Far be it for me to frown on the pursuit of beauty through personal grooming. No one would accuse me of being low-maintenance in that department (or any). But hyper-grooming is a risky business subject to the law of diminishing returns. (Exhibits A: Melanie Griffiths, Joan Rivers (RIP), any TV Real Housewife…)

Insecure millennials and reality-show celebrities are not the only ones who would benefit by leaving well-enough, or mediocre-enough, alone. Investors, too, are a restive lot prone to over-grooming, or in this case, excessive trading. This proves costly, both in the short-term (frictional costs of trading and taxes), as well as in the longer-term through poor market timing and weakened compounding benefits.

In his book The Single Best Investment, Lowell Miller makes the distinction between investors and traders. He states that long-term investing is about character, depth of vision and the cultivation of patience. By contrast most “investors” are whipsawed by the drone of economists, stock-pickers and other pontificators who populate the airwaves and provoke the “Three Sirens”: greed, fear, and conformity.  This compels us to constantly tweak our portfolios, jumping from one investment to another. Market liquidity, especially for mid-and-large cap stocks, and ETFs, makes trading as easy as a few keystrokes. This is a different kind of liquidity trap and one that I’ve fallen into more often than I care to admit. It’s also why I found Miller’s book such a welcome relief. It provides a counterpoint to investment industry hysteria.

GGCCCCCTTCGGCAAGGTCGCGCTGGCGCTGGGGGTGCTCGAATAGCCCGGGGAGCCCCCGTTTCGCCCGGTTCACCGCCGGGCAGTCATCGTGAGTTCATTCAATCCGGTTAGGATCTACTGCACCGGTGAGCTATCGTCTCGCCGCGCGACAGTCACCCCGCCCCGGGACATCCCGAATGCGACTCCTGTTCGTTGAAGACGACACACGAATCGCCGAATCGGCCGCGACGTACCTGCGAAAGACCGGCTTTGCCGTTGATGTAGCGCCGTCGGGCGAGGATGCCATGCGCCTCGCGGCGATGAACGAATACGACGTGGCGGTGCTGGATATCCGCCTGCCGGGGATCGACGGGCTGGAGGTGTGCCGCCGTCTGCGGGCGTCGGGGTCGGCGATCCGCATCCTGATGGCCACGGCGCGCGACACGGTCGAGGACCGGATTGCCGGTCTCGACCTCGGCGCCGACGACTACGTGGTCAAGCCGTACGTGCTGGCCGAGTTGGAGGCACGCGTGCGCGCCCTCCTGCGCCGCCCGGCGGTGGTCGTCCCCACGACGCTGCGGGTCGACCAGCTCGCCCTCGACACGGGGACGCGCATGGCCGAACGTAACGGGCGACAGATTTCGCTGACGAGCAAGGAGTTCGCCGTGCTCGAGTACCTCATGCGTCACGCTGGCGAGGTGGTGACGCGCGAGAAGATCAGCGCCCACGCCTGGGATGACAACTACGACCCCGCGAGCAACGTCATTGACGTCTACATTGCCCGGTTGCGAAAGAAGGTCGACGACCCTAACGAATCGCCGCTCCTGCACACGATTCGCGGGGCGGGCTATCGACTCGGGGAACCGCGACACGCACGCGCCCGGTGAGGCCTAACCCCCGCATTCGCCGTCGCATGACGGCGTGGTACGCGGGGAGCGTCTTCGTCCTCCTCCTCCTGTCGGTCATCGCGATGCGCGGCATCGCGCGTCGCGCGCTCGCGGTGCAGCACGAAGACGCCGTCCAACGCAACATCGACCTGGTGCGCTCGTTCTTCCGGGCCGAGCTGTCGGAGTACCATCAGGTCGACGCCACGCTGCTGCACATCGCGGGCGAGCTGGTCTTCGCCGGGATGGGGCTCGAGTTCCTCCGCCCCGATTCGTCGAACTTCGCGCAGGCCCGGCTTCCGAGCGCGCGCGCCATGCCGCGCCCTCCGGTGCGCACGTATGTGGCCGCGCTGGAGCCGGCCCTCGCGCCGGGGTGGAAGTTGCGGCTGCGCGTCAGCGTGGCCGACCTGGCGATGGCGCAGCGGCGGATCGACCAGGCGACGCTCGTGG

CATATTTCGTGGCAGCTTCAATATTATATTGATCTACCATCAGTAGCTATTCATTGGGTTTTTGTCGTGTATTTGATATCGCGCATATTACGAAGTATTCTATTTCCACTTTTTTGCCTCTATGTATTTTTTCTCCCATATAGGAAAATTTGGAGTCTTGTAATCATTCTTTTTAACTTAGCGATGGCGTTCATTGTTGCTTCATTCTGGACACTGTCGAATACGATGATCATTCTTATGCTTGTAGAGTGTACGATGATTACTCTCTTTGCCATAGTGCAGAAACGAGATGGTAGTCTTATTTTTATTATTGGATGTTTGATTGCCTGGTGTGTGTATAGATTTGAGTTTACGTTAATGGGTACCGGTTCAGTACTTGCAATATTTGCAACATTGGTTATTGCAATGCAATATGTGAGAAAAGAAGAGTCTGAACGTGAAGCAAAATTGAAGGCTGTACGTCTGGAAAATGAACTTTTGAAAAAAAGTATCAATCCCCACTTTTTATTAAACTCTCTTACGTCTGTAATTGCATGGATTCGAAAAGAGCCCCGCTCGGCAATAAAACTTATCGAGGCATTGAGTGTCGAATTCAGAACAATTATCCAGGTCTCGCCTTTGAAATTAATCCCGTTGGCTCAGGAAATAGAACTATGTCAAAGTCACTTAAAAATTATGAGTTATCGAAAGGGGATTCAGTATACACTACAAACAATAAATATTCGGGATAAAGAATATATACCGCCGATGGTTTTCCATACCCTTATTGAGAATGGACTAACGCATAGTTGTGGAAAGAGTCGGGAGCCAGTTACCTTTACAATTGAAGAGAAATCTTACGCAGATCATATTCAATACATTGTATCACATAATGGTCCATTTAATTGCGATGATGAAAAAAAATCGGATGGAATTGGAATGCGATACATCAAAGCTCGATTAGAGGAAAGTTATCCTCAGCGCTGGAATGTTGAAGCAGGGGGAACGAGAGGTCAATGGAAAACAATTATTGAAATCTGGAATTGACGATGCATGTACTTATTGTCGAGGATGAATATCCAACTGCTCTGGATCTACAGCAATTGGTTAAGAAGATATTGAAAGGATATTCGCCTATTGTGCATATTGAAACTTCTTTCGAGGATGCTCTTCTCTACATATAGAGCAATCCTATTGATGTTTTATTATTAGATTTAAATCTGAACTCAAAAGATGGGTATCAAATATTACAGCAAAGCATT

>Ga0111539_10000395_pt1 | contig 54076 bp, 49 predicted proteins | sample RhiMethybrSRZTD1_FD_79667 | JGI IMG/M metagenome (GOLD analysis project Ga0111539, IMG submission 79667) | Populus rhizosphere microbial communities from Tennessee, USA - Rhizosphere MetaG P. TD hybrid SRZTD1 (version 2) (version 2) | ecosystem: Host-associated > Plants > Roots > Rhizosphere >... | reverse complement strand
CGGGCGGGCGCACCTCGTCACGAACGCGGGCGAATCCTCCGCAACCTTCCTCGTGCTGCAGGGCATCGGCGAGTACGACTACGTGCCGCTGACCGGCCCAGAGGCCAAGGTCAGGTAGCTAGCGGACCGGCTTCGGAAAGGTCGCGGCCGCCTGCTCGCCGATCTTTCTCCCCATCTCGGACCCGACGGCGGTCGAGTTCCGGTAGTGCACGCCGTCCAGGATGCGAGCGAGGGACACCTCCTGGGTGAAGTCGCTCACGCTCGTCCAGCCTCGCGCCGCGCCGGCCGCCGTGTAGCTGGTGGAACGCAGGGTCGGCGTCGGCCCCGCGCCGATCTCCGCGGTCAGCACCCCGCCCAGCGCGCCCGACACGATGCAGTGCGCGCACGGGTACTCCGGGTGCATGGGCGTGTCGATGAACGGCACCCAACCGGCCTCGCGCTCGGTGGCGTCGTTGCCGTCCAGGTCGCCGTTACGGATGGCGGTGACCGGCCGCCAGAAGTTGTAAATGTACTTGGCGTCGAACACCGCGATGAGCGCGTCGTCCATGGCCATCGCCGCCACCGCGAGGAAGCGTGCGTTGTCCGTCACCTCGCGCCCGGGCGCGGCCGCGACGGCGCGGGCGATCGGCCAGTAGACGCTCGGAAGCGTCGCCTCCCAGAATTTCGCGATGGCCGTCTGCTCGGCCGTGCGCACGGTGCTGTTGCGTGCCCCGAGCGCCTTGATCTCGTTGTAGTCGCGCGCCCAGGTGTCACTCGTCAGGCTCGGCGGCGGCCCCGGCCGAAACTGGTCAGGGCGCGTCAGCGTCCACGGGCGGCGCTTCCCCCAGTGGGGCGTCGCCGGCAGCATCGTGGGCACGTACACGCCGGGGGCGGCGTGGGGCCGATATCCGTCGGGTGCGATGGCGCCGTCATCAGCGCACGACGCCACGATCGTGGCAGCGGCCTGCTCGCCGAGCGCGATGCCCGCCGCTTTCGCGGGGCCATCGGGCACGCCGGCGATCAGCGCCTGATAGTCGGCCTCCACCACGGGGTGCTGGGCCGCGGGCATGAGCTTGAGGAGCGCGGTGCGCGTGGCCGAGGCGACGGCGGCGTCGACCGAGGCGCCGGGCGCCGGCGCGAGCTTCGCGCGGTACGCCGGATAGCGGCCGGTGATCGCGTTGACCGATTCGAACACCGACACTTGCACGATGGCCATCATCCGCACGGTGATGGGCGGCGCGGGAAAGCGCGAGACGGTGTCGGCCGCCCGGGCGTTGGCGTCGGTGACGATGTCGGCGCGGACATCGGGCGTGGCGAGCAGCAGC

As a 6th-degree black belt in Aikido, it should come as no surprise that Miller abides by a Spartan code in investing. Hold your ground. Become neither overly excited when your portfolio is up, nor excessively gloomy when it’s down.

Feel your feelings, but don’t feel you need to act on them!

Miller is a strong proponent of investing in high dividend-paying companies, with good cash flow, and growing dividends. You’re unlikely to make a killing with them but, on the other hand, you’re unlikely to get killed. Over time, as the power of compounding takes effect, these investments show their superiority over fixed-income, such as bonds or T-bills.

Alas, time is the friend of the dividend portfolio but not of the human who owns it. Warren Buffett is fond of saying that his holding period is “forever” but he tweaks like everyone else. What’s the sweet spot? Aim to tweak somewhere between Buffett and any one of the Kardashians.

Bye-Bye Birkin

photo courtesy of Telegraph UK


Some years ago at a hotel press luncheon, a distinguished silver-haired gentleman from Hermes boasted to the assembled fashion journalists, “At Hermes we are highly selective about the skins we use for our leather goods. We can even identify which particular calf supplied the hide by its unique markings.”

Given the Hermes’ reputation for quality control and that ole-time, artisanal approach to manufacturing, it’s more than a little surprising to see that their public response to accusations of animal torture at the farms that supply “exotic” skins for the famed Birkin bags—costing upwards of $220,000— is a Gallic shrug.